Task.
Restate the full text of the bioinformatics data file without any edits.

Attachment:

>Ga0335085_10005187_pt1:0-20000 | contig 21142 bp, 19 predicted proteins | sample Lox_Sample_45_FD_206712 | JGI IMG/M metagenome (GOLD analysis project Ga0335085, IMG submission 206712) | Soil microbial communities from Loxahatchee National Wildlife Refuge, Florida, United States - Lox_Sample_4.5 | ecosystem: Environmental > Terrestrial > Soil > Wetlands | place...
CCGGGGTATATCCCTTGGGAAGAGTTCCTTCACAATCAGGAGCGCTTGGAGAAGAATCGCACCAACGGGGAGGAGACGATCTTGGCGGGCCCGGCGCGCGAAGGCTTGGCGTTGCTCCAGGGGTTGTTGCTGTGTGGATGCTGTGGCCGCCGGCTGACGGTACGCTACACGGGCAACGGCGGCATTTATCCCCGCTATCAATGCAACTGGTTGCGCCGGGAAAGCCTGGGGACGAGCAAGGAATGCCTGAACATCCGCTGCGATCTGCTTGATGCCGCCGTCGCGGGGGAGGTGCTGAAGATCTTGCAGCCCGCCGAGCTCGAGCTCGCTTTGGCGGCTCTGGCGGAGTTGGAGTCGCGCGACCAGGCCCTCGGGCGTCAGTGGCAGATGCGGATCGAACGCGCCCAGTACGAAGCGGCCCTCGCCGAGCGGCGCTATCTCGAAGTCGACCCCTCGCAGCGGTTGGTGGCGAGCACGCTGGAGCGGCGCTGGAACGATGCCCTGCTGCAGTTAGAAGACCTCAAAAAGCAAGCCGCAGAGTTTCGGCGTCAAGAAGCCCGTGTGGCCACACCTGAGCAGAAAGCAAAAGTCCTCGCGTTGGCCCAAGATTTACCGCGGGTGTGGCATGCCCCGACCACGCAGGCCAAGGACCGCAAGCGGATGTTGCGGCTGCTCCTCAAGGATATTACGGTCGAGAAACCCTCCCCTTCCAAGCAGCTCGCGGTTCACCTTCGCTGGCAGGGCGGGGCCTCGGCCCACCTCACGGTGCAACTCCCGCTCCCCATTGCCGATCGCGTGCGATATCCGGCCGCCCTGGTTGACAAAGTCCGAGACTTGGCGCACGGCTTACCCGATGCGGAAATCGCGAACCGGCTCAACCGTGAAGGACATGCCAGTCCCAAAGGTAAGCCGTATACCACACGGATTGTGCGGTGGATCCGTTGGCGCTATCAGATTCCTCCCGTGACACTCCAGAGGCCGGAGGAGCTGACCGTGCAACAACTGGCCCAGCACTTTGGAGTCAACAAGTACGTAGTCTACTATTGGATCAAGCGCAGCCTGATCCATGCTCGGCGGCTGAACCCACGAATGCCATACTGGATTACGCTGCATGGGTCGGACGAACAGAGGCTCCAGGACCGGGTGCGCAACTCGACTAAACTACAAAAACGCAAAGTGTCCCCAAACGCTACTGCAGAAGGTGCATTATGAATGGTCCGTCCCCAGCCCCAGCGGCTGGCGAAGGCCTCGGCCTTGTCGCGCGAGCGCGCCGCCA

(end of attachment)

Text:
>Ga0335085_10005187_pt1:0-20000 | contig 21142 bp, 19 predicted proteins | sample Lox_Sample_45_FD_206712 | JGI IMG/M metagenome (GOLD analysis project Ga0335085, IMG submission 206712) | Soil microbial communities from Loxahatchee National Wildlife Refuge, Florida, United States - Lox_Sample_4.5 | ecosystem: Environmental > Terrestrial > Soil > Wetlands | place...
CCGGGGTATATCCCTTGGGAAGAGTTCCTTCACAATCAGGAGCGCTTGGAGAAGAATCGCACCAACGGGGAGGAGACGATCTTGGCGGGCCCGGCGCGCGAAGGCTTGGCGTTGCTCCAGGGGTTGTTGCTGTGTGGATGCTGTGGCCGCCGGCTGACGGTACGCTACACGGGCAACGGCGGCATTTATCCCCGCTATCAATGCAACTGGTTGCGCCGGGAAAGCCTGGGGACGAGCAAGGAATGCCTGAACATCCGCTGCGATCTGCTTGATGCCGCCGTCGCGGGGGAGGTGCTGAAGATCTTGCAGCCCGCCGAGCTCGAGCTCGCTTTGGCGGCTCTGGCGGAGTTGGAGTCGCGCGACCAGGCCCTCGGGCGTCAGTGGCAGATGCGGATCGAACGCGCCCAGTACGAAGCGGCCCTCGCCGAGCGGCGCTATCTCGAAGTCGACCCCTCGCAGCGGTTGGTGGCGAGCACGCTGGAGCGGCGCTGGAACGATGCCCTGCTGCAGTTAGAAGACCTCAAAAAGCAAGCCGCAGAGTTTCGGCGTCAAGAAGCCCGTGTGGCCACACCTGAGCAGAAAGCAAAAGTCCTCGCGTTGGCCCAAGATTTACCGCGGGTGTGGCATGCCCCGACCACGCAGGCCAAGGACCGCAAGCGGATGTTGCGGCTGCTCCTCAAGGATATTACGGTCGAGAAACCCTCCCCTTCCAAGCAGCTCGCGGTTCACCTTCGCTGGCAGGGCGGGGCCTCGGCCCACCTCACGGTGCAACTCCCGCTCCCCATTGCCGATCGCGTGCGATATCCGGCCGCCCTGGTTGACAAAGTCCGAGACTTGGCGCACGGCTTACCCGATGCGGAAATCGCGAACCGGCTCAACCGTGAAGGACATGCCAGTCCCAAAGGTAAGCCGTATACCACACGGATTGTGCGGTGGATCCGTTGGCGCTATCAGATTCCTCCCGTGACACTCCAGAGGCCGGAGGAGCTGACCGTGCAACAACTGGCCCAGCACTTTGGAGTCAACAAGTACGTAGTCTACTATTGGATCAAGCGCAGCCTGATCCATGCTCGGCGGCTGAACCCACGAATGCCATACTGGATTACGCTGCATGGGTCGGACGAACAGAGGCTCCAGGACCGGGTGCGCAACTCGACTAAACTACAAAAACGCAAAGTGTCCCCAAACGCTACTGCAGAAGGTGCATTATGAATGGTCCGTCCCCAGCCCCAGCGGCTGGCGAAGGCCTCGGCCTTGTCGCGCGAGCGCGCCGCCA